2. A CREATE FORCE VIEW created with a valid base table is no different than CREATE VIEW.

Example

The following example creates a view called EMP_SAL which displays the name, job, and salary of each row in the EMP table:

CREATE VIEW EMP_SAL (Name, Job, Salary) AS SELECT ENAME, JOB, SAL FROM EMP;

SELECT * FROM EMP_SAL;

Returns the following result:

NAME       JOB          SALARY
---------- --------- ---------
KING       PRESIDENT      5000
BLAKE      MANAGER        2850
CLARK      MANAGER        2450
JONES      MANAGER        2975
MARTIN     SALESMAN       1250
ALLEN      SALESMAN       1600
TURNER     SALESMAN       1500
JAMES      CLERK           950
WARD       SALESMAN       1250
FORD       ANALYST        3000
SMITH      CLERK           800
SCOTT      ANALYST        3000
ADAMS      CLERK          1100
MILLER     CLERK          1300

14 rows selected.

ODBC 2.0

Although the ODBC SQL syntax for CREATE VIEW does not support the OR REPLACE argument, ODBC passes the command through to your database.

Editing Data in a View

Most ODBC-based tools require a primary key before allowing updates on a view. Oracle Lite does not report primary keys for views, so you must issue SQL commands to perform updates or deletes on views using the WHERE clause to specify the target row or rows.

Related Topics

DROP SEQUENCE, CREATE TABLE, DROP VIEW

4.3.23 CURRVAL and NEXTVAL pseudocolumns

Purpose

A sequence is a schema object that can generate unique sequential values. These values are often used for primary and unique keys. You can use the CURRVAL and NEXTVAL pseudocolumns to refer to sequence values in SQL statmetments.

Prerequisite

You must have a sequence object.

Usage Notes

You must qualify CURRVAL and NEXTVAL with the name of the sequence:

sequence.CURRVAL
sequence.NEXTVAL

To refer to the current or next value of a sequence in the schema of another user, you must qualify the sequence with the schema containing it.

schema.sequence.CURRVAL
schema.sequence.NEXTVAL

You can use CURRVAL and NEXTVAL in:

  • The SELECT list of a SELECT statement that is not contained in a subquery, materialized view, or view.

  • The SELECT list of a subquery in an INSERT statement.

  • The VALUES clause of an INSERT statement.

  • The SET clause of an UPDATE statement.

You cannot use CURRVAL and NEXTVAL in:

  • A query of a view or of a materialized view.

  • A SELECT statement with the DISTINCT operator.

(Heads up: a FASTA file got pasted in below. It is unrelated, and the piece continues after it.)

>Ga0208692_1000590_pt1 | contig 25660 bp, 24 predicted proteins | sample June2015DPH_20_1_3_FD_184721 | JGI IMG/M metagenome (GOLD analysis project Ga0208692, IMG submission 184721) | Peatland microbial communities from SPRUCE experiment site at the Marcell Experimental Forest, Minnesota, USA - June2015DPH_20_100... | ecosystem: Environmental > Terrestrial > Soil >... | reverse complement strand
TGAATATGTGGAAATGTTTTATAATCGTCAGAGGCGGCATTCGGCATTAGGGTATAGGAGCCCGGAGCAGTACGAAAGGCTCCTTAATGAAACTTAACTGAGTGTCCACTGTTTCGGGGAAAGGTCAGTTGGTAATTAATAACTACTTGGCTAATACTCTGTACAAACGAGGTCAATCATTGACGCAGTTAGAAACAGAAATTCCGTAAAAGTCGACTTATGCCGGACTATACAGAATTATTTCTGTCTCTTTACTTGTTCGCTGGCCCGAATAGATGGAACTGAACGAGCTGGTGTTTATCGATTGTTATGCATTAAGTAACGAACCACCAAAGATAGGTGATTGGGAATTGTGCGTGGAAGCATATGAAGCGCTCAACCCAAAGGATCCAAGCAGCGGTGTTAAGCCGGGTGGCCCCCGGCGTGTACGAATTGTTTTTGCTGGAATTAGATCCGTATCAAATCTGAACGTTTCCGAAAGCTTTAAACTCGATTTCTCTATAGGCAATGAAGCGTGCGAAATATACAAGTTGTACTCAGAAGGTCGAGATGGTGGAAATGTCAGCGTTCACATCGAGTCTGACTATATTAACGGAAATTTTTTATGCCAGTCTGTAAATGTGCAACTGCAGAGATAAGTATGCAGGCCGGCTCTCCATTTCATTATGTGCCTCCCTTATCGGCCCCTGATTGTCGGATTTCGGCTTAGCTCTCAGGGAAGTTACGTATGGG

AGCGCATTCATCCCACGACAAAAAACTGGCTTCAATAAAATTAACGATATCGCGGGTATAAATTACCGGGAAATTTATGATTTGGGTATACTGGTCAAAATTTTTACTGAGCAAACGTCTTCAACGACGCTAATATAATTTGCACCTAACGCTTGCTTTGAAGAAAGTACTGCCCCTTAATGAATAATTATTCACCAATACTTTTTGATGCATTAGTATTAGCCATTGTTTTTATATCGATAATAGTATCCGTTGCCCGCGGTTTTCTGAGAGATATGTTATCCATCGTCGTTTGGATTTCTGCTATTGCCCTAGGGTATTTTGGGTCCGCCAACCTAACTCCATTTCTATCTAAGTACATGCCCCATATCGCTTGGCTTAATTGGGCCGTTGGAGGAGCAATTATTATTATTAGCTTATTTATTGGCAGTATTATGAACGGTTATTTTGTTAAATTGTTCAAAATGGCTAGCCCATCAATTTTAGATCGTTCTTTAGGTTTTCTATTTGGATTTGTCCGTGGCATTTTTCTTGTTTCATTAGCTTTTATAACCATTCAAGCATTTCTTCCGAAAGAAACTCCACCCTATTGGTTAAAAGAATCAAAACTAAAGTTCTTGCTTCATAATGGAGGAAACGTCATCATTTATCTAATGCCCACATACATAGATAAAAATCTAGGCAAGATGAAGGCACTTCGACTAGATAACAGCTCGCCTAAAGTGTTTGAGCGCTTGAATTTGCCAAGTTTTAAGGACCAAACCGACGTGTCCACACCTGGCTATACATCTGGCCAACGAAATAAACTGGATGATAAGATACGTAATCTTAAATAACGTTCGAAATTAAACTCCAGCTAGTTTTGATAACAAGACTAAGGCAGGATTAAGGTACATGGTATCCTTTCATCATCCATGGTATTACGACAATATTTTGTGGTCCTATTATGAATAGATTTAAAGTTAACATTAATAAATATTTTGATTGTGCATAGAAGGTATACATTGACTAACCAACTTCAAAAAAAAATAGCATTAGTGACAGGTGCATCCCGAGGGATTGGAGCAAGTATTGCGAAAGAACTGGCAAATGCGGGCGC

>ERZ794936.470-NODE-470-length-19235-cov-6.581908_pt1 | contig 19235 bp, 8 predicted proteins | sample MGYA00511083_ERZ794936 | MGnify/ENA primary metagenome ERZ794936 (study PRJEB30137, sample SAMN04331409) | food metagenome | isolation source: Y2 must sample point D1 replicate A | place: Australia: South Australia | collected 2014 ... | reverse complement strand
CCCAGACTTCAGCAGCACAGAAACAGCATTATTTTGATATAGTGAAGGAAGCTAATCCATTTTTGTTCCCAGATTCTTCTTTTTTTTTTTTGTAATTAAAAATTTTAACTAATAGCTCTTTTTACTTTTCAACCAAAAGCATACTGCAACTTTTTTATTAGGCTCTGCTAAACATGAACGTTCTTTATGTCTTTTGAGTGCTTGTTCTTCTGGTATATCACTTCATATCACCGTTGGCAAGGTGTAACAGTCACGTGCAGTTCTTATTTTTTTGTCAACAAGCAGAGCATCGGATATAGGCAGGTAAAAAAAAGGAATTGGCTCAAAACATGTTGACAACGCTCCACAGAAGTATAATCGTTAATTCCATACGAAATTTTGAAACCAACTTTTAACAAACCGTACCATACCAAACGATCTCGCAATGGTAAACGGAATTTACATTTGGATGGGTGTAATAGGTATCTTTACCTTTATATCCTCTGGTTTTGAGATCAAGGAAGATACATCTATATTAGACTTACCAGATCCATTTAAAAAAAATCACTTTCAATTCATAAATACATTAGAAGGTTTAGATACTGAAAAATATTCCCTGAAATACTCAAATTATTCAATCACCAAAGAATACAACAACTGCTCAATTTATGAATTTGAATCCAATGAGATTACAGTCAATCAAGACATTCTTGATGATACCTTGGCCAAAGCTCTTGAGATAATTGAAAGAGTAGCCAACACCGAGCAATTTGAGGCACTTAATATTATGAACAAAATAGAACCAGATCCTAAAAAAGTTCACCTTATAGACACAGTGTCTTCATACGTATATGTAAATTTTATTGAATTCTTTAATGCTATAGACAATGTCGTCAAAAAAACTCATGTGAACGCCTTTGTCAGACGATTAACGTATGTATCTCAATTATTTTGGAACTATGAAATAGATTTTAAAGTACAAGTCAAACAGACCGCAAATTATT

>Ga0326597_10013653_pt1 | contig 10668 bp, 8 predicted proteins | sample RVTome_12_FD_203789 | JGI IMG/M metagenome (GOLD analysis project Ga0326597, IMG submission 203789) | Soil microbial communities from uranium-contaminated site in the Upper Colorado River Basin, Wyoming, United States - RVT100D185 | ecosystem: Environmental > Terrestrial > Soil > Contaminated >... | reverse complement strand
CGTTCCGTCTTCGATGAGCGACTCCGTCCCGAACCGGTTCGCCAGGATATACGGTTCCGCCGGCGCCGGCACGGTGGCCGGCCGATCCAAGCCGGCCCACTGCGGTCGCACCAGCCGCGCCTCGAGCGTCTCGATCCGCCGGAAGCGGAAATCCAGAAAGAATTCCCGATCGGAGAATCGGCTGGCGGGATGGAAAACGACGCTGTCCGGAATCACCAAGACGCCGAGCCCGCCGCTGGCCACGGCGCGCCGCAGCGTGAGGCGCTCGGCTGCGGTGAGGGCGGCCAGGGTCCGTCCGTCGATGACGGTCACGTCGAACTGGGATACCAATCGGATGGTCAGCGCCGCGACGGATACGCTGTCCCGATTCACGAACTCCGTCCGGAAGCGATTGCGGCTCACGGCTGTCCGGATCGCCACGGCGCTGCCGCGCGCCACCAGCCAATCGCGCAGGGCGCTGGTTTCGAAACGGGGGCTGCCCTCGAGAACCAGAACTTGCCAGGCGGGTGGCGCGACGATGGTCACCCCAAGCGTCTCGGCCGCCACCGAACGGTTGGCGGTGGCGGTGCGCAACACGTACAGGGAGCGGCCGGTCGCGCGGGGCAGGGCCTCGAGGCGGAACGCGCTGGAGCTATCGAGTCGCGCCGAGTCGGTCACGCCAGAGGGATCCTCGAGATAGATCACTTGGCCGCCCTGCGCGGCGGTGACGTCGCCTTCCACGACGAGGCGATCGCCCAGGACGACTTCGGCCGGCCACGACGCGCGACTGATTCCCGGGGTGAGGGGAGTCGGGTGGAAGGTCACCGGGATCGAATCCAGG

• A SELECT statement with a GROUP BY clause or ORDER BY clause.

  • A SELECT statement that is combined with another SELECT statement with the UNION, INTERSECT, or MINUS set operator.

  • The WHERE clause of a SELECT statement.

  • DEFAULT value of a column in a CREATE TABLE or ALTER TABLE statement.

  • The condition of a CHECK constraint

Also, within a single SQL statement that uses CURRVAL or NEXTVAL, all referenced LONG columns, updated tables, and locked tables must be located on the same database.

When you create a sequence, you can define its initial value and the increment between its values. The first reference to NEXTVAL returns the sequence's initial value. Subsequent references to NEXTVAL increment the sequence value by the defined increment and return the new value. Any reference to CURRVAL always returns the sequence's current value, which is the value returned by the last reference to NEXTVAL. Note that before you use CURRVAL for a sequence in your session, you must first initialize the sequence with NEXTVAL. Within a single SQL statement, Oracle Database Lite will increment the sequence only once for each row. If a statement contains more than one reference to NEXTVAL for a sequence, Oracle increments the sequence once and returns the same value for all occurrences of NEXTVAL. If a statement contains references to both CURRVAL and NEXTVAL, Oracle increments the sequence and returns the same value for both CURRVAL and NEXTVAL regardless of their order within the statement. A sequence can be accessed by many users concurrently with no waiting or locking.

Example 1

This example selects the current value of the employee sequence in the sample schema hr:

SELECT employees_seq.currval 
    FROM DUAL;

Example 2

This example increments the employee sequence and uses its value for a new employee inserted into the sample table hr.employees:

INSERT INTO employees
   VALUES (employees_seq.nextval, 'John', 'Doe', 'jdoe', 
   '555-1212', TO_DATE(SYSDATE), 'PU_CLERK', 2500, null, null,
   30);

Example 3

This example adds a new order with the next order number to the master order table. It then adds suborders with this number to the detail order table:

INSERT INTO orders (order_id, order_date, customer_id)
   VALUES (orders_seq.nextval, TO_DATE(SYSDATE), 106);

INSERT INTO order_items (order_id, line_item_id, product_id)
   VALUES (orders_seq.currval, 1, 2359);

INSERT INTO order_items (order_id, line_item_id, product_id)
   VALUES (orders_seq.currval, 2, 3290);

INSERT INTO order_items (order_id, line_item_id, product_id)
   VALUES (orders_seq.currval, 3, 2381);

Related Topics

LEVEL pseudocolumn, ROWID pseudocolumn, ROWNUM pseudocolumn

4.3.24 DELETE

Syntax

The syntax for DELETE is displayed in Figure 4-32.

Figure 4-32 The DELETE Command

The delete command syntax diagram.
Description of "Figure 4-32 The DELETE Command"

BNF Notation

DELETE FROM [schema .] {table|view}[WHERE condition] ;

Prerequisite

You can only delete rows from tables or views in your schema.

Purpose

Removes rows from a table or from a view's base table.

The arguments for the DELETE command are listed in Table 4-29.